Berberis hispanica Boiss. & Reut.

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Credits

Article from Bean's Trees and Shrubs Hardy in the British Isles

Recommended citation
'Berberis hispanica' from the website Trees and Shrubs Online (treesandshrubsonline.org/articles/berberis/berberis-hispanica/). Accessed 2020-10-28.

Genus

Other species in genus

Glossary

entire
With an unbroken margin.
glaucous
Grey-blue often from superficial layer of wax (bloom).
ovoid
Egg-shaped solid.
raceme
Unbranched inflorescence with flowers produced laterally usually with a pedicel. racemose In form of raceme.
section
(sect.) Subdivision of a genus.
subspecies
(subsp.) Taxonomic rank for a group of organisms showing the principal characters of a species but with significant definable morphological differentiation. A subspecies occurs in populations that can occupy a distinct geographical range or habitat.
variety
(var.) Taxonomic rank (varietas) grouping variants of a species with relatively minor differentiation in a few characters but occurring as recognisable populations. Often loosely used for rare minor variants more usefully ranked as forms.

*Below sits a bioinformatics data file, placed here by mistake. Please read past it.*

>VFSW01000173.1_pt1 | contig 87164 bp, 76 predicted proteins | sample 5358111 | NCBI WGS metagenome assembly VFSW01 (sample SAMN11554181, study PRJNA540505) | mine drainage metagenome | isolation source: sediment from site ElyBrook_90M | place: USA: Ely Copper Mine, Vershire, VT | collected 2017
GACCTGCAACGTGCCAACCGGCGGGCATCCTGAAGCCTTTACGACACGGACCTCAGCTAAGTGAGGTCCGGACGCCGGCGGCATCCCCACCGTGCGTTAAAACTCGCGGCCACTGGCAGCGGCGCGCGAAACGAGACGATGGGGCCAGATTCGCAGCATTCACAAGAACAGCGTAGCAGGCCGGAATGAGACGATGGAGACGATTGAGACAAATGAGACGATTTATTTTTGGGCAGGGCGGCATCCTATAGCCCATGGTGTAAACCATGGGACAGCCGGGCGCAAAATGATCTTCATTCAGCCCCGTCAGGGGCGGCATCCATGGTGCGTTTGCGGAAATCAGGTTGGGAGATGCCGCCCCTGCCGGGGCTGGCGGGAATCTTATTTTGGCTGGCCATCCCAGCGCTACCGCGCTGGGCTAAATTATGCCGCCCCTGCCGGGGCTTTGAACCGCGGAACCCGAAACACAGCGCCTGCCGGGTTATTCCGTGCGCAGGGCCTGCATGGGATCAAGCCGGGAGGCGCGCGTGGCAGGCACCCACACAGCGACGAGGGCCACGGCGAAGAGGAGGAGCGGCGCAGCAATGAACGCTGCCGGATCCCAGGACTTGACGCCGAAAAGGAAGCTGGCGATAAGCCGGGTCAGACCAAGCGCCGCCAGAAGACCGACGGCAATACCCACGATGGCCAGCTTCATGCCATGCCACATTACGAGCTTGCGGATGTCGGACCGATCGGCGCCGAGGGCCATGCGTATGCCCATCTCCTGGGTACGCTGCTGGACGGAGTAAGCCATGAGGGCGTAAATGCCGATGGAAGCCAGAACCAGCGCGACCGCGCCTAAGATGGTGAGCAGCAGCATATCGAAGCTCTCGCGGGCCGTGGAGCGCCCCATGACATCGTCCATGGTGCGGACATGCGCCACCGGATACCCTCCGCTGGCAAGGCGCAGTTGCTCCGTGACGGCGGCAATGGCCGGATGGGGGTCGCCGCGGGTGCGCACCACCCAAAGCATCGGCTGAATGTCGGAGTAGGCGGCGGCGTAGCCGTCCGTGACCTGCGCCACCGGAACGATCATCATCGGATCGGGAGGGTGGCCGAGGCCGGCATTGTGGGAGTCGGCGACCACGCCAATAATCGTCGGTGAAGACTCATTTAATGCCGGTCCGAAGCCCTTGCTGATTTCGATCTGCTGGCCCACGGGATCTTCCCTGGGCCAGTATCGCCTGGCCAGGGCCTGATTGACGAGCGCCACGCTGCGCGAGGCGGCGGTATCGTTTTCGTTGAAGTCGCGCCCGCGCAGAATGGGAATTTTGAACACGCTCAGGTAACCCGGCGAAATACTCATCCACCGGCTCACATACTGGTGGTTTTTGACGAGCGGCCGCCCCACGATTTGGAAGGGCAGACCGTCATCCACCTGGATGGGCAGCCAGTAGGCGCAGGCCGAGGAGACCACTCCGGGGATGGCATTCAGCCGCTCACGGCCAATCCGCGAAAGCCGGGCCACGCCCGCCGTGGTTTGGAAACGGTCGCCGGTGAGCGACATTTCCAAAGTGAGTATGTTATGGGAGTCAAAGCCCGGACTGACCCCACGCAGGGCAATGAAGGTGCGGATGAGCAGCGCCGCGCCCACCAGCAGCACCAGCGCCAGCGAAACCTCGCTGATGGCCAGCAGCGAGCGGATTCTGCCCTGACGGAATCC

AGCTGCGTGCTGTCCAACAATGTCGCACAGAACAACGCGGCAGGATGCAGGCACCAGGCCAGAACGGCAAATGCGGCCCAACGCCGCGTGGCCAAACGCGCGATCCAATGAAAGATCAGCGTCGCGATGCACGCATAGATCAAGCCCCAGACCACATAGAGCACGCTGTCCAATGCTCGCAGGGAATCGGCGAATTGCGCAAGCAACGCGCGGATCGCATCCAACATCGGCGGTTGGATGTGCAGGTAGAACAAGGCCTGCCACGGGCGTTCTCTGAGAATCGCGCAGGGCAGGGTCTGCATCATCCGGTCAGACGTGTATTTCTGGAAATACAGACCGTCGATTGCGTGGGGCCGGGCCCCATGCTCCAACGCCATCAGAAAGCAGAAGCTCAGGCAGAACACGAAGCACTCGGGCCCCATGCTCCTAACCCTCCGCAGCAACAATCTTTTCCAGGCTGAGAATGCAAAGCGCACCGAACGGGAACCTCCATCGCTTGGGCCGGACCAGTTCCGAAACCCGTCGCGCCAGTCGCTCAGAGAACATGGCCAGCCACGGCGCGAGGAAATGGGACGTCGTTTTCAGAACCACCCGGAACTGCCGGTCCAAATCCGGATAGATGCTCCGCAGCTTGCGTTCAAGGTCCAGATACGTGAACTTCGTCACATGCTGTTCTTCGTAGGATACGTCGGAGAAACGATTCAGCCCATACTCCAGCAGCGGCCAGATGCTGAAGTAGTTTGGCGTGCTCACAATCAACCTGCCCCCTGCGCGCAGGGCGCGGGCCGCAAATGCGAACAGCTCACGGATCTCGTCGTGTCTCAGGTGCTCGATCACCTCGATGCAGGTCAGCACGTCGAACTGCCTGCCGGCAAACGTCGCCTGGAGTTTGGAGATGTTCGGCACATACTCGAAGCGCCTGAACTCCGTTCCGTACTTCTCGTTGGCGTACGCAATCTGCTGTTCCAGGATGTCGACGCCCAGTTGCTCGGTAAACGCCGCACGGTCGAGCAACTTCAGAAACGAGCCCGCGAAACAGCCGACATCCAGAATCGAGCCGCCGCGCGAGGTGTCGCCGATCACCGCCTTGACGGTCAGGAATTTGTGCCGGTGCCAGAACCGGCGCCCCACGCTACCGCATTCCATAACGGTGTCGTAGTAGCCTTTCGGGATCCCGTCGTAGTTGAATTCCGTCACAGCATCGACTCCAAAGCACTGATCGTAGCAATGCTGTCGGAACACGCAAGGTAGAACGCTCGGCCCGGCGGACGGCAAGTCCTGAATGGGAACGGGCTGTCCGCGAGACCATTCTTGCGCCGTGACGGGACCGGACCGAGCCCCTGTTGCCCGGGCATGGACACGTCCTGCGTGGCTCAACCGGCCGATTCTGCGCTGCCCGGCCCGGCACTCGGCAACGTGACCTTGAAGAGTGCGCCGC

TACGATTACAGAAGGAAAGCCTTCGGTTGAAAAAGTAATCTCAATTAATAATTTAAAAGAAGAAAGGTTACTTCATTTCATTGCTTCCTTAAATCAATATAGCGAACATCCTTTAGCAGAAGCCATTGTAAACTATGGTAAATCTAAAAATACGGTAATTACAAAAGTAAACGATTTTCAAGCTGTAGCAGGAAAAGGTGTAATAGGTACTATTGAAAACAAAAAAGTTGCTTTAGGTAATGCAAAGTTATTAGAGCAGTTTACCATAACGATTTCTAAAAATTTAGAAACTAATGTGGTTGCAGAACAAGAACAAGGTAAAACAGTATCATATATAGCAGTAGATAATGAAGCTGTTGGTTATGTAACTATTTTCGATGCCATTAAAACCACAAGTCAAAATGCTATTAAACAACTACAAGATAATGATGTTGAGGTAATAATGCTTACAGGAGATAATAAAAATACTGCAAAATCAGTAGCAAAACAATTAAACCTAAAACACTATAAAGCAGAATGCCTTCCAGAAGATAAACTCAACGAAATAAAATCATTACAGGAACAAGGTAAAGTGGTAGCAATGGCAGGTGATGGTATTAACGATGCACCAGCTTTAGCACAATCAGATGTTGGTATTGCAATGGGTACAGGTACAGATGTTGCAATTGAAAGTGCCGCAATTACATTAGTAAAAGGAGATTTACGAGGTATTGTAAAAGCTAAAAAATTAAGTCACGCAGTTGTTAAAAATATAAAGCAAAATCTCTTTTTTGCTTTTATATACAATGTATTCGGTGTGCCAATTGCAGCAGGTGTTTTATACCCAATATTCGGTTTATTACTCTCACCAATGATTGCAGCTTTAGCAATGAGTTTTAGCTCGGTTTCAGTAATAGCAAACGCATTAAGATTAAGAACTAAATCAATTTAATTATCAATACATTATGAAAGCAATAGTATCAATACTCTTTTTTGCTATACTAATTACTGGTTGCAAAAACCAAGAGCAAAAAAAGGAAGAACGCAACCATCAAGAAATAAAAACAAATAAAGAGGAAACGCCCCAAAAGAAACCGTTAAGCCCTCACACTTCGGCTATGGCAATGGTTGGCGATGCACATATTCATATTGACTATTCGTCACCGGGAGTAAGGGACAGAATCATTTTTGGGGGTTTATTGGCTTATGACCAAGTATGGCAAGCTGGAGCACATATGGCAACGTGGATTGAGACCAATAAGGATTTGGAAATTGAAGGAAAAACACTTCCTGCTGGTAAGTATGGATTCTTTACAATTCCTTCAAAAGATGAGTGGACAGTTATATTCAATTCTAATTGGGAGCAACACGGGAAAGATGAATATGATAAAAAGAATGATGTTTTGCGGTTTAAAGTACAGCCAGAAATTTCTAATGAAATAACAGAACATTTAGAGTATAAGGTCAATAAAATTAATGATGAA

References

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Credits

Article from Bean's Trees and Shrubs Hardy in the British Isles

Recommended citation
'Berberis hispanica' from the website Trees and Shrubs Online (treesandshrubsonline.org/articles/berberis/berberis-hispanica/). Accessed 2020-10-28.

A deciduous shrub to 5 ft high, of open habit and with dark red stems. Spines three-parted or single, 12 to 34 in. long. Leaves entire or with a few distant teeth, 13 to 1 in. long, 14 to 12 in. wide, elliptic to obovate, with a tapering base. Flowers six to fifteen in a cluster or short raceme, orange-yellow. Berries ovoid, black and slightly glaucous, 14 in. long.

Native of the mountains of S.E. Spain, Morocco, and Algeria. It has been regarded by some authorities as a variety or subspecies of B. vulgaris, but is very distinct from this in its blue-black fruits and red stems. By Dr Ahrendt it is placed in the section Crataeginae, together with B. aetnensis (q.v.) and the little-known B. crataegina of Asia Minor. The common barberry has its closest allies not in Europe, but in E. Asia.

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